In its Global Information Security Survey released in Montreal, the company said 83 percent of Canadian companies are concerned with heightened security risks, but 63 percent reported they don't have sufficient budget to appropriately secure their IT infrastructure.
"The introduction of personal smartphones and tablets, combined with the increasing demand for access to social media has opened up several new attack vectors for Advanced Persistent Threats, which are a well-resourced, highly capable and relentless class of hacker," said National Leader for IT Security Advisory services, Gaetan Houle. "Given the rapid evolution of APTs, most companies would probably be better off outsourcing the monitoring of their Internet traffic to the pros."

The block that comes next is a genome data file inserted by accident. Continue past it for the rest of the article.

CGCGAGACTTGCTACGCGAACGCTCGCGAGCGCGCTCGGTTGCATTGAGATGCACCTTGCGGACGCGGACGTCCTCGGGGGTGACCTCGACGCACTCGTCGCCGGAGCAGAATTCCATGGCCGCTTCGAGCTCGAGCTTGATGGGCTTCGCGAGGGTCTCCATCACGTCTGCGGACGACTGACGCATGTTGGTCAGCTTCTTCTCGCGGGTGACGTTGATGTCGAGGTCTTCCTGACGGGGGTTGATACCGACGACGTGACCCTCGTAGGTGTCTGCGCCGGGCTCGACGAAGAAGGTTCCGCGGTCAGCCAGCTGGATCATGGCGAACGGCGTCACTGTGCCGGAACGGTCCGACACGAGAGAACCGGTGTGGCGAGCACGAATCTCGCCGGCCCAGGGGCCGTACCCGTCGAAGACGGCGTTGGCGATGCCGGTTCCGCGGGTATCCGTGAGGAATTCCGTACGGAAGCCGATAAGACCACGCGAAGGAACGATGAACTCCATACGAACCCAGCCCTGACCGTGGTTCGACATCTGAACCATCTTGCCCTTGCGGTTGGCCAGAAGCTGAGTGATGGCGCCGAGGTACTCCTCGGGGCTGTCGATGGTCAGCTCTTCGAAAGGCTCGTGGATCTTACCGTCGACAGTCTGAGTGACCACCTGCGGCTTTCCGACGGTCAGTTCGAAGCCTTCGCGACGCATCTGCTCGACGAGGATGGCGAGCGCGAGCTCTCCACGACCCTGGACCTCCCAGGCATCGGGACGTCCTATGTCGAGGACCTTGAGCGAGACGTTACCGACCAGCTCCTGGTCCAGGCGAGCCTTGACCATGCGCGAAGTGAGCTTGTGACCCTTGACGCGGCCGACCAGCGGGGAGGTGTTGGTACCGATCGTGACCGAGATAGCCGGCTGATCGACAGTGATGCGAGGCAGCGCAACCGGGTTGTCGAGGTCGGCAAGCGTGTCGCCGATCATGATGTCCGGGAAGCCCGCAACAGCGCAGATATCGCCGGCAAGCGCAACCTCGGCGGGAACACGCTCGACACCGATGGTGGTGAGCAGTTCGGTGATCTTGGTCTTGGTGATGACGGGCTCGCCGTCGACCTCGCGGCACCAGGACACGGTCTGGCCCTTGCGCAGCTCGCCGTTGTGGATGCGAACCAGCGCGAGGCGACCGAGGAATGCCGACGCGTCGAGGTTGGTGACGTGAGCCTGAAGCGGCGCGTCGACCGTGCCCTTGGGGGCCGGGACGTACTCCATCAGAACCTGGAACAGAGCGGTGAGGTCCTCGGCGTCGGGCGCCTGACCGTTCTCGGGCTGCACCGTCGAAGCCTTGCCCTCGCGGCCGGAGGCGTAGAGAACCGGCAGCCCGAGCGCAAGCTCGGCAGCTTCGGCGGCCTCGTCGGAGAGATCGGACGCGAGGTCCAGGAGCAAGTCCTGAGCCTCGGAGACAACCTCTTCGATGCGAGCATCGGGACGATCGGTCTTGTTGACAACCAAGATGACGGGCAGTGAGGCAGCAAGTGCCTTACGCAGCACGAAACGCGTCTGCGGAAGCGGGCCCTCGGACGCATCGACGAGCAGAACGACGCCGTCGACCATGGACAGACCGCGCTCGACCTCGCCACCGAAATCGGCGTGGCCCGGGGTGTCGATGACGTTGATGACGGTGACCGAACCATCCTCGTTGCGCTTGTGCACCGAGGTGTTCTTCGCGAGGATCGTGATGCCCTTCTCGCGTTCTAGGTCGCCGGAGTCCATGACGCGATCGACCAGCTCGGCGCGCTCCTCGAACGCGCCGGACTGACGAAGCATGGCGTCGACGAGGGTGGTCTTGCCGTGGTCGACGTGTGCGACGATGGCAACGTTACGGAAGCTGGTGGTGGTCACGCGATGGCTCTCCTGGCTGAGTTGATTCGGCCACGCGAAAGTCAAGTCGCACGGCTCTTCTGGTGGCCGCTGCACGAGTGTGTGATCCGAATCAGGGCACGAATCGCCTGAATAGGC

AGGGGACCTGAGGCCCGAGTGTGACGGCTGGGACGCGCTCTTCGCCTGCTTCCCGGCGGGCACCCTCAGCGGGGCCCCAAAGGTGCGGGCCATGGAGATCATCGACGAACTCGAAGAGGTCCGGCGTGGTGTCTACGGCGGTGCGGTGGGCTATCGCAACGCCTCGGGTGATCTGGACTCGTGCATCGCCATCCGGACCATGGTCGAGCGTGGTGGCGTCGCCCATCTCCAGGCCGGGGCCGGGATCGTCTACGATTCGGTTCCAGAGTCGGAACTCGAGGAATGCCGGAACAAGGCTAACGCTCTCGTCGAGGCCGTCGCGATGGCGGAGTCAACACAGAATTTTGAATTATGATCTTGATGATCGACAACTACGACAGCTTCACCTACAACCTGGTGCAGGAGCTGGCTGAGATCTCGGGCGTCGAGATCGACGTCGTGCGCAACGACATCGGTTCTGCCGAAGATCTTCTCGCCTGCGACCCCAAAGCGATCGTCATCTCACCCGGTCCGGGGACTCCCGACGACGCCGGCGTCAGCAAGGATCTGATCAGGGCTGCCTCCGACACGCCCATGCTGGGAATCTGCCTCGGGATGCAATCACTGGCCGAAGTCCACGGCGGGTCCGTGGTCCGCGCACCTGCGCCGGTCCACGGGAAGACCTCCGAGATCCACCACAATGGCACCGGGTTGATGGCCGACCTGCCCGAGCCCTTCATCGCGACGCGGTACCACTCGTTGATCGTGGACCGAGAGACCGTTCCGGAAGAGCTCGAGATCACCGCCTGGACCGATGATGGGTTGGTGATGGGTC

Many executives reported they were particularly concerned with employees' use of social media, which Ernst & Young recommended not be dealt with by blocking, which could impede competitiveness.
"The lack of an integrated information security policy for both access to and use of social media may prevent companies from keeping pace with competitors and may be creating a sense of mistrust with employees."
Instead, Houle said companies should be monitoring employees' activity on social media as part of the security regimen.
NBC reportedly holds celebs hostage to Jimmy Fallon's show
Millions of Getty images now available for free via embed tool